The new scam brings to mind memories of the Bofors scandal in which the names of prime minister Rajiv Gandhi and his friends had come up. The CBI investigated it for many years without any success.-- Gulf Today, Sharjah, February 19, 2013.

14 February, 2013

Why P.J. Kurien is under a cloud

By B.R.P. Bhaskar 


With the resurfacing of the Suryanelli sex scandal case, which has rocked Kerala off and on since 1996, Rajya Sabha Deputy Chairman P.J. Kurien has come under a cloud of suspicion again.

The case arose out of the abduction and serial rape of a 16-year-old schoolgirl of Suryanelli in Kerala by 42 men over 41 days in January-February 1996. One after another three police teams investigated the case and none of them named Kurien as an accused.

The government appointed a special prosecutor and set up a special court to render speedy justice. In September 2000, the fast-track sessions court sentenced 35 accused to various terms of rigorous imprisonment. One accused, Dharmarajan, an advocate, who had allegedly taken the captive girl to several places in Kerala and Tamil Nadu and presented her to others, was absconding at the time. He was arrested, tried and given a long jail term two years later.

In 2005, the high court acquitted all, including Dharmarajan, of the rape charge, holding the girl had completed 16 years, which was the age of consent, and she was not an unwilling partner. It, however, upheld Dharmarajan's conviction on a charge of sex trade and gave him a jail term of only five years.

The state's appeal against the high court verdict lay unattended in the Supreme Court for more than seven years until a women's organisation drew attention to it in the wake of the national outrage over the Delhi gang-rape.

On taking it up, the apex court expressed shock over the high court verdict, quashed it and sent the case back to it for fresh determination within six months.

All the accused in the case were traced by the investigators on the basis of information given by the girl after the abductors freed her. While the investigation was on, she saw a picture of Kurien, then a minister of state in the central government, in a newspaper and told police that he was among her tormentors. Inquiries showed that he was in Kerala for a few days and had moved about without security personnel on one day.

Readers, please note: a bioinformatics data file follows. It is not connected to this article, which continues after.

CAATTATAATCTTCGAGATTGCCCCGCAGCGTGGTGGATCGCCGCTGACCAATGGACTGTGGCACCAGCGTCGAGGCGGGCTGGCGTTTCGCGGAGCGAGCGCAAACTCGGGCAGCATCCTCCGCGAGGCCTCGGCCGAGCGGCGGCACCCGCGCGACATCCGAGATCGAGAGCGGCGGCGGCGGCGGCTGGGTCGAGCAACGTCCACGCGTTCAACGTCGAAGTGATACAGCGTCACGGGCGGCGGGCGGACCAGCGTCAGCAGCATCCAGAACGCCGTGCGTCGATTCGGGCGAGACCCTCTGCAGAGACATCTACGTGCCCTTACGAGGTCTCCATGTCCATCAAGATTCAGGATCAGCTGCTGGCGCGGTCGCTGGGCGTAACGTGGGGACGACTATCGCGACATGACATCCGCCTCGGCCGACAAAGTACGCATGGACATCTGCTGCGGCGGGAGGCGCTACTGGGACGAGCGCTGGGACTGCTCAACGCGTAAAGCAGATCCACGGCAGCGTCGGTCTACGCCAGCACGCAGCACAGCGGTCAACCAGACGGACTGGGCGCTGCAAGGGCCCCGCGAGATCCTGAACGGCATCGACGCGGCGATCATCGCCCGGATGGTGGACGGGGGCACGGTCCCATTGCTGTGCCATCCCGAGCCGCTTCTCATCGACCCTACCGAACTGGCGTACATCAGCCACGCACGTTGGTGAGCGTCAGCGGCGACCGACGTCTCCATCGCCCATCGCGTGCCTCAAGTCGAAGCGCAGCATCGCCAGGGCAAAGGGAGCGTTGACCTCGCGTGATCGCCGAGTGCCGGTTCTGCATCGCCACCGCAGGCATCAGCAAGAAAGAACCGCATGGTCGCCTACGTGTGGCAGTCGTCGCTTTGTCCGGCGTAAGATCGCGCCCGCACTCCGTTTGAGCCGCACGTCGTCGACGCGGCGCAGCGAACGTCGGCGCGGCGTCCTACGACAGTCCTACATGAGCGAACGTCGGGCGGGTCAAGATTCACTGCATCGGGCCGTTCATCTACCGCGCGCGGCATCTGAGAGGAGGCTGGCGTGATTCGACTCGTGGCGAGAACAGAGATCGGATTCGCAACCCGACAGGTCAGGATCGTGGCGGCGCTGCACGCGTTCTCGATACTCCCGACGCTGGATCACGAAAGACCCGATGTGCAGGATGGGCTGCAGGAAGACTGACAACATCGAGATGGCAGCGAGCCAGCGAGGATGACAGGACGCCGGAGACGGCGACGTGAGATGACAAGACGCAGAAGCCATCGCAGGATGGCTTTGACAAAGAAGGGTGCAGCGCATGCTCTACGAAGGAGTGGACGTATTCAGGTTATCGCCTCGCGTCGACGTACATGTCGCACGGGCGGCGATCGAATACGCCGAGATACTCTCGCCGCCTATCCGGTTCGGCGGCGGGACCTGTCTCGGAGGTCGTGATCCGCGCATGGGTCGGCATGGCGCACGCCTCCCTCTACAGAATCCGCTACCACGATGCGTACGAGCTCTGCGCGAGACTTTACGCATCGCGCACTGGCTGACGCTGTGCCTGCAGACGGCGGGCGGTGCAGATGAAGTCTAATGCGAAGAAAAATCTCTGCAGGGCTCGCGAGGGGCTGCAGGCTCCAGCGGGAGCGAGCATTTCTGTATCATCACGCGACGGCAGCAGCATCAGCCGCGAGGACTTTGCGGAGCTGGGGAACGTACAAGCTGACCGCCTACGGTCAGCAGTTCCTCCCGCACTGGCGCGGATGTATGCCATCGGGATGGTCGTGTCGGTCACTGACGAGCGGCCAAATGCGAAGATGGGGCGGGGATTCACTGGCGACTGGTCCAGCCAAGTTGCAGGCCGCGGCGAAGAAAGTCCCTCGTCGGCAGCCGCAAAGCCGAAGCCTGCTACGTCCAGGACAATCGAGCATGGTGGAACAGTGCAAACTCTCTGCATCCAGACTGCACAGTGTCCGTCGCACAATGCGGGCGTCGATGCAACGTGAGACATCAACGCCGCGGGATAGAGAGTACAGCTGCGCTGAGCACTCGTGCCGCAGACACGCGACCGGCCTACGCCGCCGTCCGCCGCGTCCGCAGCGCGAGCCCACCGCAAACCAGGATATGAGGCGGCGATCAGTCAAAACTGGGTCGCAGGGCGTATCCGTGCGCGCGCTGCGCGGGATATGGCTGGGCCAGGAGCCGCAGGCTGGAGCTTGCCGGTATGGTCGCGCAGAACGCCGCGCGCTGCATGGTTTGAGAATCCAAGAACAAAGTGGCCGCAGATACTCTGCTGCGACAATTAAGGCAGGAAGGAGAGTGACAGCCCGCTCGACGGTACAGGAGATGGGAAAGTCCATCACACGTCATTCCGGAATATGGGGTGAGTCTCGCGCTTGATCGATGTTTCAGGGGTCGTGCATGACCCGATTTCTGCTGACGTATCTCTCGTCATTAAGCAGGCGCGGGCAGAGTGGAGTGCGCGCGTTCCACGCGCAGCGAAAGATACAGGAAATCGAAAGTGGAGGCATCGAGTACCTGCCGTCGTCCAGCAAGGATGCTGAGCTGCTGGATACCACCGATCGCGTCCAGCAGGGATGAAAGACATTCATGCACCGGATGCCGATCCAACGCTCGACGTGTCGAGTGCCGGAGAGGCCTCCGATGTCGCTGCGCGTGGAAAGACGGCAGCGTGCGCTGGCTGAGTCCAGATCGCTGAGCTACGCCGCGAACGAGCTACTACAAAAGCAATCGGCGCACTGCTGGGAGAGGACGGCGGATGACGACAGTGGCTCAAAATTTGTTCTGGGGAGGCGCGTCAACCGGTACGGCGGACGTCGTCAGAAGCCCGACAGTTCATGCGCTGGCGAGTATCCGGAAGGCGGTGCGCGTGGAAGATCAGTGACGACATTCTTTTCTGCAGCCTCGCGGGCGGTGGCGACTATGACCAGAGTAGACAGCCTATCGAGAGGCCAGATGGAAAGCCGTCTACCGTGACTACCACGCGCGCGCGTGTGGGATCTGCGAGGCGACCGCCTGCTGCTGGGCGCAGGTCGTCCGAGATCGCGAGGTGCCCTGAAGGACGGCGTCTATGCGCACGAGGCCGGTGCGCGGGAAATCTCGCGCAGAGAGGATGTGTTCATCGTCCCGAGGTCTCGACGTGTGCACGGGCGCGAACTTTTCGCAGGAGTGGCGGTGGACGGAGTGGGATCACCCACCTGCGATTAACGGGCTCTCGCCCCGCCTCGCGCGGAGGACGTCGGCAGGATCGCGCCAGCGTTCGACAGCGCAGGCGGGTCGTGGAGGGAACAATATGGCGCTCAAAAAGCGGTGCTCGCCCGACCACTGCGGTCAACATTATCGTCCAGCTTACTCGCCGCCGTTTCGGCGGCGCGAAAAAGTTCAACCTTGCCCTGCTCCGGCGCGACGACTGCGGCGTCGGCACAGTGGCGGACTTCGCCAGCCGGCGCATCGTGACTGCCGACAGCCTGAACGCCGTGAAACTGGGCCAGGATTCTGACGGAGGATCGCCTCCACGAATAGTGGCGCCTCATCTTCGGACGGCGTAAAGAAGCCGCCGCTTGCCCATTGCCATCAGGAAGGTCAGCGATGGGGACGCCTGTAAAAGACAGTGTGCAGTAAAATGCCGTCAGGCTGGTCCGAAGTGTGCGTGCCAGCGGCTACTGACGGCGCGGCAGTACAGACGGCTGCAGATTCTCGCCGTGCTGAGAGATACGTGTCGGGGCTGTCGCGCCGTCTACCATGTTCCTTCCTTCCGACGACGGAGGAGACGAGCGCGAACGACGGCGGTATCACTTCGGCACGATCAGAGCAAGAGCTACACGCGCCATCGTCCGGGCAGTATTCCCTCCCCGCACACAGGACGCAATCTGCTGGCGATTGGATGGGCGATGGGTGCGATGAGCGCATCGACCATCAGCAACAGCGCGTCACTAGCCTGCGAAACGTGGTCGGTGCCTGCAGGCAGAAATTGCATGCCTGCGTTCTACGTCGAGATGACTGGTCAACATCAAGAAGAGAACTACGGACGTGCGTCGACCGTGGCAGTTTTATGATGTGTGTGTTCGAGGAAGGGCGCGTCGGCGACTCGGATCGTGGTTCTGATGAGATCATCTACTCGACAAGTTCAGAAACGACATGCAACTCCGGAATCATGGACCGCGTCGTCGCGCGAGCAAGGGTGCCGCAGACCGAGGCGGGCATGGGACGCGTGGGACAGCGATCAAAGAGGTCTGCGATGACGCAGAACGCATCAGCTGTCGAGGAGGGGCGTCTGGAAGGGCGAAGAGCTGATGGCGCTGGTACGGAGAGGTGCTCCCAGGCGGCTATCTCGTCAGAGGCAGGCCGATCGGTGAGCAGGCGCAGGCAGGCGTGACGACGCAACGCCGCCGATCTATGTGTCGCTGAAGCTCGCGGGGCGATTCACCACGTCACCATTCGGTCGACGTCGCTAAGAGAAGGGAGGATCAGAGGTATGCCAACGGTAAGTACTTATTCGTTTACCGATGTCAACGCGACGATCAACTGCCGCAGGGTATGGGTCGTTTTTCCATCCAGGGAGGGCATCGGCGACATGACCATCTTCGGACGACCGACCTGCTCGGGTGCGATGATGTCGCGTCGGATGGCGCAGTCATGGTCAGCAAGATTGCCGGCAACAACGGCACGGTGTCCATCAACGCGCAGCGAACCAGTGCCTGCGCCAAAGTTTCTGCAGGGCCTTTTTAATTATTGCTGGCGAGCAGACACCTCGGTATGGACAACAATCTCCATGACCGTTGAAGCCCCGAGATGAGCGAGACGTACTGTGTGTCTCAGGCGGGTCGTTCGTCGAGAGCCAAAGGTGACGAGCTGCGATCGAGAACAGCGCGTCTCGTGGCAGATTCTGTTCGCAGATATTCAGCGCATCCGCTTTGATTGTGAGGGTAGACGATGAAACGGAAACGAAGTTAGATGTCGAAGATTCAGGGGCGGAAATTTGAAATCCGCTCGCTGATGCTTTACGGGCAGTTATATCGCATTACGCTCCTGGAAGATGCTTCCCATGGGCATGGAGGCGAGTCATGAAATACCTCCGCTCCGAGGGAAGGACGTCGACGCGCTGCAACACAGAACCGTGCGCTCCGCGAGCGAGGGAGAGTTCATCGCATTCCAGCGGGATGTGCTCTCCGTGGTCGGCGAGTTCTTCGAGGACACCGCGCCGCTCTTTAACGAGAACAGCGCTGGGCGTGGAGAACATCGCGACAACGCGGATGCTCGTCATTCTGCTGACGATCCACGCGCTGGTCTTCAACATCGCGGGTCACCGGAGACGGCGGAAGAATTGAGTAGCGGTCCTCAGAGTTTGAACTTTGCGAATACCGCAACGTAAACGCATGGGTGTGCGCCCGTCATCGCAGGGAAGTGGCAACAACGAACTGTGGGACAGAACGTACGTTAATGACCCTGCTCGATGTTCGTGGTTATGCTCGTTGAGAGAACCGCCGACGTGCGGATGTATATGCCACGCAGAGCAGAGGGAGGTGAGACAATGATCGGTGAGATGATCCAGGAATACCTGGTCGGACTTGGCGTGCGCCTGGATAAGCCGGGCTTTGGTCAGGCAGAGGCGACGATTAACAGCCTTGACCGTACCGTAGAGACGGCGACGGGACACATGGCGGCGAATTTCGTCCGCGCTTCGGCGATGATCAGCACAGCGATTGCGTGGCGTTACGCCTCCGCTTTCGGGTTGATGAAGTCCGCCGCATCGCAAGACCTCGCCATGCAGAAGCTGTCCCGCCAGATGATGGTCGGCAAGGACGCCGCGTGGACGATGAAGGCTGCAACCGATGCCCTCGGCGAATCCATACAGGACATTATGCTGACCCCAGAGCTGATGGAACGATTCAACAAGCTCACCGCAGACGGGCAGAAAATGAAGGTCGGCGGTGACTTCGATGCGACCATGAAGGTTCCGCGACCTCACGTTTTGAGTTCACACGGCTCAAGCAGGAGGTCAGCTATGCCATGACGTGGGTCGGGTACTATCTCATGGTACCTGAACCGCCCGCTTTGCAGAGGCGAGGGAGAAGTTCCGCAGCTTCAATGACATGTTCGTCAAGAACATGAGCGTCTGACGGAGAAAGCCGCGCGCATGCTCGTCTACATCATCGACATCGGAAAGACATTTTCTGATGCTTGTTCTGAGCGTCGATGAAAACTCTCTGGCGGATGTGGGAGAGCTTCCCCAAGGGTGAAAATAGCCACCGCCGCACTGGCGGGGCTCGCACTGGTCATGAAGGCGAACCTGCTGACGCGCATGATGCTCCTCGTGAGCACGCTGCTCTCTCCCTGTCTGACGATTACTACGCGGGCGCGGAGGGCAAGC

Kurien told the investigators he did not use the services of security personnel on that day since he had no official engagements. Witnesses cited by him said they met him at Thiruvalla and Changanacherry. That meant he could not have been at Kumali, where the girl alleged he had raped her. The investigators were satisfied with his alibi.

Since the police did not cite Kurien as an accused, the girl filed a private complaint against him in a magistrate's court. After hearing the testimony of her witnesses, the magistrate issued summons to him. He then moved the high court and, failing to get a favourable verdict, approached the Supreme Court for quashing the magistrate's order.

The apex court asked him to go to the sessions court with a prayer for discharge. The sessions court rejected the prayer. Kurien then went to the high court, which granted his prayer.

The legal path Kurien chose raises some questions. In the criminal revision petition filed in the high court, he did not cite the girl, who was the complainant, as a respondent. The high court ruled in his favour without hearing her. The only respondent in the case was the State of Kerala, which had anyway decided not to prosecute him.

The witnesses who helped Kurien to establish his alibi were not produced in the magistrate's or in the sessions court. Therefore, the complainant's counsel could not cross-examine them.

Kurien's plea for discharge came up in the high court when the main Suryanelli case was virtually lost with the acquittal of all the accused charged with rape. He relied heavily upon the high court's finding that the girl's testimony could not be trusted. With the apex court quashing that high court verdict, its decision in his case stands on questionable ground.

In his television appearances Kurien said political opponents had been raking up the Suryanelli case against him at election time. He had raised this argument in the courts too, and it had passed muster there. However, this time the matter has come up not in the context of an election but in the context of the general awakening on the issue of women's security. Also, it has been brought up by the victim, who was a minor when she was subjected to sexual assault and is fighting for justice 17 years later.